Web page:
Abstract and Keywords
Brain stimulation with weak electrical currents (transcranial electrical stimulation, tES) is known already for about 60 years as a technique to generate modifications of cortical excitability and activity. Originally established in animal models, it was developed as a noninvasive brain stimulation tool about 20 years ago for application in humans. Stimulation with direct currents (transcranial direct current stimulation, tDCS) induces acute cortical excitability alterations, as well as neuroplastic after-effects, whereas stimulation with alternating currents (transcranial alternating current stimulation, tACS) affects primarily oscillatory brain activity but has also been shown to induce neuroplasticity effects. Beyond their respective regional effects, both stimulation techniques have also an impact on cerebral networks. Transcranial magnetic stimulation (TMS) has been pivotal to helping reveal the physiological effects and mechanisms of action of both stimulation techniques for motor cortex application, but also for stimulation of other areas. This chapter will supply the reader with an overview about the effects of tES on human brain physiology, as revealed by TMS.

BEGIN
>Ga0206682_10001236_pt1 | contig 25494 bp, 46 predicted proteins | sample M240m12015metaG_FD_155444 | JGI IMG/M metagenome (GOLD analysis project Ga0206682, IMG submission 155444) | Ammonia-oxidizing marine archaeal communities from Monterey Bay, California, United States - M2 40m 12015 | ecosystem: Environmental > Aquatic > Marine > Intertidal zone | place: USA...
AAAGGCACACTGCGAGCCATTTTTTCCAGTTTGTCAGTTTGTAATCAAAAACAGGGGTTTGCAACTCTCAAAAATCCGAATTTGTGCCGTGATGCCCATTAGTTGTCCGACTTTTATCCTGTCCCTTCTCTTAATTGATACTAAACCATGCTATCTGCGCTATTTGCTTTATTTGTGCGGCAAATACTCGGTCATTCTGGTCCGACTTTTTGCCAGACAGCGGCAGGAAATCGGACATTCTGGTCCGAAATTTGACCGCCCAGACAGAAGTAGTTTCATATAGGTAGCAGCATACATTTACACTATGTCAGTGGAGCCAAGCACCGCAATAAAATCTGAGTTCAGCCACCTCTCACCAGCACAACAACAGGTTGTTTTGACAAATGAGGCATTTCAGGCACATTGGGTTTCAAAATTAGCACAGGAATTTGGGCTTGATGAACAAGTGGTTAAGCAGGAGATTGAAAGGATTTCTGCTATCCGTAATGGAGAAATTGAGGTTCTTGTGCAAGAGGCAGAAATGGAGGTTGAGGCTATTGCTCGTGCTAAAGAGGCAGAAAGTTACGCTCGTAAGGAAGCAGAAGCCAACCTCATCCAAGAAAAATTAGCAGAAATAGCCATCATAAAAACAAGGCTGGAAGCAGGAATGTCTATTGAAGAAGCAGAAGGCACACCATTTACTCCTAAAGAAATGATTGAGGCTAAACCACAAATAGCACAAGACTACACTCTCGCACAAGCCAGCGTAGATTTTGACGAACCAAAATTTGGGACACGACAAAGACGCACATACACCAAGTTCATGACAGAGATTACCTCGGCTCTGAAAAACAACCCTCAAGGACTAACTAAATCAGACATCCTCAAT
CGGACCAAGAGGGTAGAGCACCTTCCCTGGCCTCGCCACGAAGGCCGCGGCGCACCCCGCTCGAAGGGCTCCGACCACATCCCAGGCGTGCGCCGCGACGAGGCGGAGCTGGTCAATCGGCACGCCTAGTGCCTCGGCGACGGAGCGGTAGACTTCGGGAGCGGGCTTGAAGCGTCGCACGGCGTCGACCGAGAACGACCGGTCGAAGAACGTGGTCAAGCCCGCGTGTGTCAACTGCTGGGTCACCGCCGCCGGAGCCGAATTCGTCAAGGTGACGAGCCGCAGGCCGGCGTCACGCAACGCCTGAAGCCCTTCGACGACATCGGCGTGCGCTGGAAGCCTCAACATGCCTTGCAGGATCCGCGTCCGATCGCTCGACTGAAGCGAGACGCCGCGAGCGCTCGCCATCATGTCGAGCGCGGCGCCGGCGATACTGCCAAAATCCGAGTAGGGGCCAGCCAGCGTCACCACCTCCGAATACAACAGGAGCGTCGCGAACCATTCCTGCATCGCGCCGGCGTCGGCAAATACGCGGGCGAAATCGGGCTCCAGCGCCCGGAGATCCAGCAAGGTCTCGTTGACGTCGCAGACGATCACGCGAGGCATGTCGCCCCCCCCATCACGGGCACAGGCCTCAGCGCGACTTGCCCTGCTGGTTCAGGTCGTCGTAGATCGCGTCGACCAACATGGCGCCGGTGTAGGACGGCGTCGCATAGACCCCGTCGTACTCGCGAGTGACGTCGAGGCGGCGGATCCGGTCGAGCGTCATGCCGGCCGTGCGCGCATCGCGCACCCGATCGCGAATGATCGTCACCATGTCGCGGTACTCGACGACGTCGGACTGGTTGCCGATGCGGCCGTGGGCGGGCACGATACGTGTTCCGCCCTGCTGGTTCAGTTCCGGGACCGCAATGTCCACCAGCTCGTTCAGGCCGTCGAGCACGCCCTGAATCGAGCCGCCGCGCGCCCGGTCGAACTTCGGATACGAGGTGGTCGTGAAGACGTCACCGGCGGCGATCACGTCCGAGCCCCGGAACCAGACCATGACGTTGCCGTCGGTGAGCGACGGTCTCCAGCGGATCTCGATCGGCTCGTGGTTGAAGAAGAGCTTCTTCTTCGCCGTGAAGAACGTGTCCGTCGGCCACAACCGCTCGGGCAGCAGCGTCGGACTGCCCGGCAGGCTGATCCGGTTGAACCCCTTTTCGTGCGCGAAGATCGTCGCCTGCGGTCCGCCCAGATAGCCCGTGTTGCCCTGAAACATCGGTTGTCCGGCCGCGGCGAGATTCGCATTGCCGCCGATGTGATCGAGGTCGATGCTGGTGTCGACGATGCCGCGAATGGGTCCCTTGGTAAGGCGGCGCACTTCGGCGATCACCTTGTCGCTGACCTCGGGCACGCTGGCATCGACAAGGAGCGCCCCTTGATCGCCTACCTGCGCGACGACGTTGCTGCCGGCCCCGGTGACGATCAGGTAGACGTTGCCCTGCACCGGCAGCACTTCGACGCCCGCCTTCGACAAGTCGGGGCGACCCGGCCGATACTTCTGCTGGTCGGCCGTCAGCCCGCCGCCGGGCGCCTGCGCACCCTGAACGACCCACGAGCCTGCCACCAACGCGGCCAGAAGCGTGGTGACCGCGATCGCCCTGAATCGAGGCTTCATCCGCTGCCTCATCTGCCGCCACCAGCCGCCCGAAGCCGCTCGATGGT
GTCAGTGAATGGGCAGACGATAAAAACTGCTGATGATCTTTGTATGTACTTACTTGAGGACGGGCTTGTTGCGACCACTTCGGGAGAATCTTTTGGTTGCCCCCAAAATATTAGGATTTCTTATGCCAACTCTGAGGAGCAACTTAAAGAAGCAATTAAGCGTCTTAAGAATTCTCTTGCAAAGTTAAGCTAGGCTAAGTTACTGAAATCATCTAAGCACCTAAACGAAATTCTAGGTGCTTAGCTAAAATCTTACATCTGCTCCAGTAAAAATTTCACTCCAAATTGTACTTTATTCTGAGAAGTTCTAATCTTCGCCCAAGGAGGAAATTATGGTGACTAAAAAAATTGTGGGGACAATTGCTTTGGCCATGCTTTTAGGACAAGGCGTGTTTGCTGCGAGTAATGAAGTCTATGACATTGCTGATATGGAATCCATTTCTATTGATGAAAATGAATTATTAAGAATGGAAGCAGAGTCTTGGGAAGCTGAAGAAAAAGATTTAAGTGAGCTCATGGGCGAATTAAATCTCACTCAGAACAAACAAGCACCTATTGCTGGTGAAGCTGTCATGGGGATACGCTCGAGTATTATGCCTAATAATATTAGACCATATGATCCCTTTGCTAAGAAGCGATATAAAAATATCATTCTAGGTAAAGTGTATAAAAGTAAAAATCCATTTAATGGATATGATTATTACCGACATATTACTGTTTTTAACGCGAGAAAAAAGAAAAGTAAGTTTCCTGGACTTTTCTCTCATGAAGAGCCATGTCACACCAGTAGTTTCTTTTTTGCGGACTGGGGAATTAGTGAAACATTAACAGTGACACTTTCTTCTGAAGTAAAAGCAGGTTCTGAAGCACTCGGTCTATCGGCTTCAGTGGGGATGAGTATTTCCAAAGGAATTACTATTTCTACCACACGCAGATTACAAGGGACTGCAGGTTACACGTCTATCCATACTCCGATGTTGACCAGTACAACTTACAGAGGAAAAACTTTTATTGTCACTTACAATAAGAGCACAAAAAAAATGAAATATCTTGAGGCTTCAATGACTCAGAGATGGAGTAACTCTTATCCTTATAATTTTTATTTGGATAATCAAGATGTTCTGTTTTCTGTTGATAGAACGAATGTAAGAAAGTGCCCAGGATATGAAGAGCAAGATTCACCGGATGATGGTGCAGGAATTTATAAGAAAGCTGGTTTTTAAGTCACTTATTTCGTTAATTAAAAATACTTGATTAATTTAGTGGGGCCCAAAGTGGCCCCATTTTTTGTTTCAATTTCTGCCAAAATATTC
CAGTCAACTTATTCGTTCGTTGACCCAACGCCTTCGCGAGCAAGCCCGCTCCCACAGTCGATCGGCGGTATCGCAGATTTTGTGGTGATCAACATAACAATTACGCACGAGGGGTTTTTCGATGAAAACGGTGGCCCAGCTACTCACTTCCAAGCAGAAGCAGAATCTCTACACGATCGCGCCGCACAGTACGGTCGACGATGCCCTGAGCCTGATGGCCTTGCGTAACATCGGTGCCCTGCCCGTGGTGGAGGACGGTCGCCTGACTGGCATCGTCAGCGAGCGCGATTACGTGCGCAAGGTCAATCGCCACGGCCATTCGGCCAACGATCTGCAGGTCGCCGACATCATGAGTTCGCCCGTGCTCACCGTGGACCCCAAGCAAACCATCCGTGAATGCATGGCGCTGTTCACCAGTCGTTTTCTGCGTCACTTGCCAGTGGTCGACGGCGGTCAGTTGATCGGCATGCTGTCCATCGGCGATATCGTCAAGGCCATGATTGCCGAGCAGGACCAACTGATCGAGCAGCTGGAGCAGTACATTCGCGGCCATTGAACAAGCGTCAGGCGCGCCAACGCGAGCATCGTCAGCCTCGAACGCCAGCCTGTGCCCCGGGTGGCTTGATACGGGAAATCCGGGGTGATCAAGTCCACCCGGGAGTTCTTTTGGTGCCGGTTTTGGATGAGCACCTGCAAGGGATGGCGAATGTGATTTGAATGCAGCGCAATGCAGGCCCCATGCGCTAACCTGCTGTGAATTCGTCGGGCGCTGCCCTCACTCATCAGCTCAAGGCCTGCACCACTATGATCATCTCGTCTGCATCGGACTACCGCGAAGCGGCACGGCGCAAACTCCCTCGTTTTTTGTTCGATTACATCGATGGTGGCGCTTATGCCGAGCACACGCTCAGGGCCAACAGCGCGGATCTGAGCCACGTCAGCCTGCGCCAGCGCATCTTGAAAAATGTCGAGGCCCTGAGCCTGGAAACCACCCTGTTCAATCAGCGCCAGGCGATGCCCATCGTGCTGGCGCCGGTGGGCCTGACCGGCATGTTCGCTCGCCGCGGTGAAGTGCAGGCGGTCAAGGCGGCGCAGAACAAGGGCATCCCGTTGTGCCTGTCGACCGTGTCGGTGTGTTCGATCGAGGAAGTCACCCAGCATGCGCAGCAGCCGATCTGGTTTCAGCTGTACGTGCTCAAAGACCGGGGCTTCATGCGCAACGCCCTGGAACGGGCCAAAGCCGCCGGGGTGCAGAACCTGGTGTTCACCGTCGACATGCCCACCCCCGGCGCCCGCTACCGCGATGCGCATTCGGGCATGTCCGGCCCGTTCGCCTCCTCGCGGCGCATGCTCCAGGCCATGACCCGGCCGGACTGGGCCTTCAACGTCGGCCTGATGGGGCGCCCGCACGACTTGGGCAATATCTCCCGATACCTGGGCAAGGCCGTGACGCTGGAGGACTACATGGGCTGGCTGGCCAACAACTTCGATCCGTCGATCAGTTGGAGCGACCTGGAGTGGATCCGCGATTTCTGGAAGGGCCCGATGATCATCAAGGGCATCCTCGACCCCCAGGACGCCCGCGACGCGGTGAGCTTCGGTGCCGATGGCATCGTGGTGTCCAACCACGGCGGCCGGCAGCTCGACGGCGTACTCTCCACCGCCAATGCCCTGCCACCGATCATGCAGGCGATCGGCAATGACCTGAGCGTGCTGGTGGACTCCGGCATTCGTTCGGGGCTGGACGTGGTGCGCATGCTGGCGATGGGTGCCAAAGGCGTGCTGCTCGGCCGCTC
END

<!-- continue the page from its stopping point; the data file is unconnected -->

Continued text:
Keywords: transcranial direct current stimulation, transcranial alternating current stimulation, transcranial magnetic stimulation, plasticity, network effect, neurotransmitter, neuromodulator, practical application, entrainment, metaplasticity
Access to the complete content on Oxford Handbooks Online requires a subscription or purchase. Public users are able to search the site and view the abstracts and keywords for each book and chapter without a subscription.
If you have purchased a print title that contains an access token, please see the token for information about how to register your code.